28 May 2020
By Mohammed Abubakar
There is no one “right” path to Kubernetes success; instead, several good paths exist. In this series of blogs we dive into the core areas of Kubernetes: security, efficiency, and reliability. Our goal is to provide you with Kubernetes best practices for adoption and implementation so you can realise long-term value across your entire organisation.
In the first blog of the series, I discussed the security challenges of running Kubernetes at scale and ways to ensure the security of your Clusters through best practices. In the second blog I go over key best practices for maximising the health and efficiency of your kubernetes clusters.
For companies that have not yet adopted Kubernetes, reliability becomes harder and harder to achieve as the business scales. For companies that have adopted Kubernetes but have yet to solicit expert help, achieving reliability is complex due to the skill it takes to optimise the capabilities Kubernetes offers.
Below, I will highlight the following key Kubernetes best practices related to reliability:
Avoid complexity by keeping it simple. Manually maintained DNS entries can be used to point to an application, and DNS hostnames can be hardcoded into application components so they can communicate. However, rather than using traffic routing, instead use service discovery, which is a more streamlined, dynamic solution. Service discovery enables a user or another application to find instances, pods, or containers. Service discovery is required because your application is scaling in and out, and changes are happening at a fast rate.
Teams often use configuration management tools like Puppet to continuously correct state in a virtual machine (VM) that runs an application, which offers some auditability and security. For example, if someone connects to a VM that runs an application and changes a config file, Puppet will change it back. Containers, however, are more ephemeral. If you need to change something about how an application runs, CI/ CD best practices dictate that you should build and then deploy a new container image through your CI pipeline instead of attempting to modify an existing container.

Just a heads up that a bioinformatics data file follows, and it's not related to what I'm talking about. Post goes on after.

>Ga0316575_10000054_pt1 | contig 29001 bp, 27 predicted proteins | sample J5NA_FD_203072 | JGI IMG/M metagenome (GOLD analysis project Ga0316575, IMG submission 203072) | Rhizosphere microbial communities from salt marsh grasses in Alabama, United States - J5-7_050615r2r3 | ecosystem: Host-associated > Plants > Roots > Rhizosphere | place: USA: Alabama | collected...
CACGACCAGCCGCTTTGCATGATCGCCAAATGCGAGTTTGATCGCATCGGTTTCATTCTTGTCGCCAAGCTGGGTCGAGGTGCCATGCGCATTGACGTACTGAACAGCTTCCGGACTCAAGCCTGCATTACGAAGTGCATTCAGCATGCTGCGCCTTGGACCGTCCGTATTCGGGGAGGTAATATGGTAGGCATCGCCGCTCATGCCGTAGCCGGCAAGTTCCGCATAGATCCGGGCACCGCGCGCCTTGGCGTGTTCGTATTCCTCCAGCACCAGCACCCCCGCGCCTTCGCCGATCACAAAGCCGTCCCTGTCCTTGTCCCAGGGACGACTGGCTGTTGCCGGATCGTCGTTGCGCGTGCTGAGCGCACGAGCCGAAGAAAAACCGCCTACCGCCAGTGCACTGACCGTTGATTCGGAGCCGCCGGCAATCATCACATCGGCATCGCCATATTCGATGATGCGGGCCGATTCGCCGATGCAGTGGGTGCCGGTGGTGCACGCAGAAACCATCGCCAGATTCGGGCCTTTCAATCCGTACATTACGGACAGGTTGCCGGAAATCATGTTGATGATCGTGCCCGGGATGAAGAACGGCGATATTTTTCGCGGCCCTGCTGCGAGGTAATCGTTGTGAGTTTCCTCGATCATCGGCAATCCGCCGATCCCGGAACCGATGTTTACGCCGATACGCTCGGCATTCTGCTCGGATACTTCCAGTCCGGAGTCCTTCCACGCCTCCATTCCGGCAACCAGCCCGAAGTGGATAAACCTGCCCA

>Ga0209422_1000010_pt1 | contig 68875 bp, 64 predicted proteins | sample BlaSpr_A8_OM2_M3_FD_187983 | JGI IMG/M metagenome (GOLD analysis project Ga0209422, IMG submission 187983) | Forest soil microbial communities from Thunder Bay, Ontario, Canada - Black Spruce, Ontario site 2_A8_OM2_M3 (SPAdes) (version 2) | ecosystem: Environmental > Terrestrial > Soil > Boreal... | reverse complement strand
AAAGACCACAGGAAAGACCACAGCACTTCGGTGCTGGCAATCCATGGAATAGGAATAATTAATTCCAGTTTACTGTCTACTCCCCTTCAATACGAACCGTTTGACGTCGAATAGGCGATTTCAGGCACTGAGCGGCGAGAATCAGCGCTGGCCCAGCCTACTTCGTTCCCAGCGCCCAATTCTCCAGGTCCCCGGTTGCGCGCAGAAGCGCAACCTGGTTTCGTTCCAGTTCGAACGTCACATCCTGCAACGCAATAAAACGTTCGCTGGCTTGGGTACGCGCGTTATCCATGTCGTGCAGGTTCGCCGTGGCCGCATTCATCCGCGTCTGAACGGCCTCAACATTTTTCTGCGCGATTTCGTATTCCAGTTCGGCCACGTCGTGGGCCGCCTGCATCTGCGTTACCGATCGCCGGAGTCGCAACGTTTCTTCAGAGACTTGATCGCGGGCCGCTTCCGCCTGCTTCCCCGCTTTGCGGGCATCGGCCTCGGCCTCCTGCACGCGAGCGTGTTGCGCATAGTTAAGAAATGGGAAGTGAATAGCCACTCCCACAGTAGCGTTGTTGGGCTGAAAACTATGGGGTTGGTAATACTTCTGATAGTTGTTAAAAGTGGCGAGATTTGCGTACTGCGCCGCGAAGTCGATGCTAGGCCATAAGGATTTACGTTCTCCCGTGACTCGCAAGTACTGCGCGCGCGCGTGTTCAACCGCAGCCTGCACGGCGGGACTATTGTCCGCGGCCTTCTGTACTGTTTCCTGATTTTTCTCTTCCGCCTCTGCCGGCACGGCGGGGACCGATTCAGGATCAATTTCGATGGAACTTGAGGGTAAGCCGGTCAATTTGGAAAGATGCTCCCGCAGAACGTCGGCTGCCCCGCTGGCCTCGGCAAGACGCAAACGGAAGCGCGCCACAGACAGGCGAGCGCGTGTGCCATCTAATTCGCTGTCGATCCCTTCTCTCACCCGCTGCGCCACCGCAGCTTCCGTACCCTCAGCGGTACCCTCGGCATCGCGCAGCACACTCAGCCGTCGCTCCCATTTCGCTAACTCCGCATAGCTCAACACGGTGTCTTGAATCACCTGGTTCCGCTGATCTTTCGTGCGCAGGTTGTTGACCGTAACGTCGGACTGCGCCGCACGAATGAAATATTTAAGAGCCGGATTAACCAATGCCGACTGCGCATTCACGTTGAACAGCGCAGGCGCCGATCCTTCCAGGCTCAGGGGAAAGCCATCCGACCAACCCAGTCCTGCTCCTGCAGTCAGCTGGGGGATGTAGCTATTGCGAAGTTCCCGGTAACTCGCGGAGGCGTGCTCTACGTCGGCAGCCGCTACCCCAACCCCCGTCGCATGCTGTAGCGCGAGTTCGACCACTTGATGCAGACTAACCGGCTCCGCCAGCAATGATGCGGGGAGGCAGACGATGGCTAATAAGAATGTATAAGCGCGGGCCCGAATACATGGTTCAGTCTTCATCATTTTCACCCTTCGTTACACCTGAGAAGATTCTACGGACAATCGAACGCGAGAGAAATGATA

Kubernetes helps improve reliability by making it possible to schedule containers across multiple nodes and multiple availability zones (AZs) in the cloud. Anti-affinity allows you to constrain which nodes in your pod are eligible to be scheduled based on labels on pods that are already running on the node rather than based on labels on nodes. With node selection, the node must have each of the indicated key-value pairs as labels for the pod to be eligible to run on a node. When you create a Kubernetes deployment, use anti-affinity or node selection to help spread your applications across the Kubernetes cluster for high availability.
Kubernetes HA means having no single point of failure in a Kubernetes component. An example of a component might be a Kubernetes API server or the etcd database where state is stored in Kubernetes. How do you help ensure these components are HA?
Let’s say you are using Kubernetes on premises and you have three master servers with a load balancer that runs on a single machine. While you have multiple masters, your one load balancer is a single point of failure for the Kubernetes API. You need to avoid this.
If a redundant component in your Kubernetes cluster is lost, the cluster keeps operating because K8S best practice is to deploy a number of redundant instances based on the component (etcd odd number 3+, API server 2+, kube-scheduler 2+ for example). If you lose a second component, then what happens? If you have three masters and you lose one, the two remaining masters could get overloaded, contributing to the degradation or potential loss of another master. It’s key to plan the resiliency of your cluster according to the risk your business can tolerate.